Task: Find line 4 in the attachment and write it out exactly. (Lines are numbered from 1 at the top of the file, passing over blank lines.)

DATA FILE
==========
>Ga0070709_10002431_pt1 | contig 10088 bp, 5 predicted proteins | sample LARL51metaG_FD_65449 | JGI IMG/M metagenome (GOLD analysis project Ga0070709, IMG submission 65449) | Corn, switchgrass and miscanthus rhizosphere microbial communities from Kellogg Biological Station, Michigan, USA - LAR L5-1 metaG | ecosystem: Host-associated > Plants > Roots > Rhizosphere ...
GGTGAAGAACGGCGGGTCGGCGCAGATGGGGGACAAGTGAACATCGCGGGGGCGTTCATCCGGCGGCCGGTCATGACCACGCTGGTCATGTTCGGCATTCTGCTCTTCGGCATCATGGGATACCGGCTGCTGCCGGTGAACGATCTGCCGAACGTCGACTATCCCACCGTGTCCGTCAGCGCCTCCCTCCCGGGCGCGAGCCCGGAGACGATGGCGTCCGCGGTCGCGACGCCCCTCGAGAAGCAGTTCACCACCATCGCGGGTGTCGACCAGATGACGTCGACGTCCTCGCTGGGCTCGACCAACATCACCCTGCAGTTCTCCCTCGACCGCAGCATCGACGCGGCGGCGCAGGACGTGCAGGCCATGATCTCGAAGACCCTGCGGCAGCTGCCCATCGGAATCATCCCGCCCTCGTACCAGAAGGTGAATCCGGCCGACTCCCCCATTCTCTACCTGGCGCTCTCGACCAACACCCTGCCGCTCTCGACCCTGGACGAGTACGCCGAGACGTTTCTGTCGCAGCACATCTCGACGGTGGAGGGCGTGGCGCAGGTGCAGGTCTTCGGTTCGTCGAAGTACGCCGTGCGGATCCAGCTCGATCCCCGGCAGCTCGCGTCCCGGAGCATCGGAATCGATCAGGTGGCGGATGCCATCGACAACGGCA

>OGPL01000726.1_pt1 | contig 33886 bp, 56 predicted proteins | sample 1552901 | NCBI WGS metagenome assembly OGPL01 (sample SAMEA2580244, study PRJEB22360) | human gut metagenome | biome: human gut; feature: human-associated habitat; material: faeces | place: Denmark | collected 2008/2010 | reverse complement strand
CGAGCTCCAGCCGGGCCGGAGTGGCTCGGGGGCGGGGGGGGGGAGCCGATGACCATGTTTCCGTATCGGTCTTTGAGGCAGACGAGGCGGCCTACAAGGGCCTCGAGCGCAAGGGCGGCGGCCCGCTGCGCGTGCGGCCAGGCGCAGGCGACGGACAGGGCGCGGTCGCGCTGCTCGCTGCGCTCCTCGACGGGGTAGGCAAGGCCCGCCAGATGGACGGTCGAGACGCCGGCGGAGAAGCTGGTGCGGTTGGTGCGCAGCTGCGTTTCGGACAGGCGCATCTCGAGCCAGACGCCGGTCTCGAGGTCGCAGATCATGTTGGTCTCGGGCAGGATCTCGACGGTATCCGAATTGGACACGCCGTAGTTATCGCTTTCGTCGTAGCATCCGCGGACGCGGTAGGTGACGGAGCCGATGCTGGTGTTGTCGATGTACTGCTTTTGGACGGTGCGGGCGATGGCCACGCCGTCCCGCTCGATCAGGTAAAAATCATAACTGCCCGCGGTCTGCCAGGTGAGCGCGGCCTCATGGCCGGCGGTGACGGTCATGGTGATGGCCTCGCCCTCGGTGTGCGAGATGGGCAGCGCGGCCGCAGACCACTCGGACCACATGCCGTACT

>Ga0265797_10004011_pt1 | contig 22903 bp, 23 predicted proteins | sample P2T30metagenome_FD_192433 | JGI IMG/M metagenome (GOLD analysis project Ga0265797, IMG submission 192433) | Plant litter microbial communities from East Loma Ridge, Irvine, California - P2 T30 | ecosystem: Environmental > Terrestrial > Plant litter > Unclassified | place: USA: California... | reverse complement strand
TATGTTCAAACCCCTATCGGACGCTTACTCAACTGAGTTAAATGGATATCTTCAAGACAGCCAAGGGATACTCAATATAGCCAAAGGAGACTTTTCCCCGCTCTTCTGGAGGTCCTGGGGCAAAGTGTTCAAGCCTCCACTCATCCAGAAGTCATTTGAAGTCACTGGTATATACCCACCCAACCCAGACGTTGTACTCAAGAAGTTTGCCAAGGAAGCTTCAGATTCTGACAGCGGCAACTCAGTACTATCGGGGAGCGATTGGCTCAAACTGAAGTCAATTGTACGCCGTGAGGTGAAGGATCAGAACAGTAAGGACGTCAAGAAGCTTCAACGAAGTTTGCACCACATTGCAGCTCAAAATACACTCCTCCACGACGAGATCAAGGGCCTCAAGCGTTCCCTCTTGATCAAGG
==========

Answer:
CGAGCTCCAGCCGGGCCGGAGTGGCTCGGGGGCGGGGGGGGGGAGCCGATGACCATGTTTCCGTATCGGTCTTTGAGGCAGACGAGGCGGCCTACAAGGGCCTCGAGCGCAAGGGCGGCGGCCCGCTGCGCGTGCGGCCAGGCGCAGGCGACGGACAGGGCGCGGTCGCGCTGCTCGCTGCGCTCCTCGACGGGGTAGGCAAGGCCCGCCAGATGGACGGTCGAGACGCCGGCGGAGAAGCTGGTGCGGTTGGTGCGCAGCTGCGTTTCGGACAGGCGCATCTCGAGCCAGACGCCGGTCTCGAGGTCGCAGATCATGTTGGTCTCGGGCAGGATCTCGACGGTATCCGAATTGGACACGCCGTAGTTATCGCTTTCGTCGTAGCATCCGCGGACGCGGTAGGTGACGGAGCCGATGCTGGTGTTGTCGATGTACTGCTTTTGGACGGTGCGGGCGATGGCCACGCCGTCCCGCTCGATCAGGTAAAAATCATAACTGCCCGCGGTCTGCCAGGTGAGCGCGGCCTCATGGCCGGCGGTGACGGTCATGGTGATGGCCTCGCCCTCGGTGTGCGAGATGGGCAGCGCGGCCGCAGACCACTCGGACCACATGCCGTACT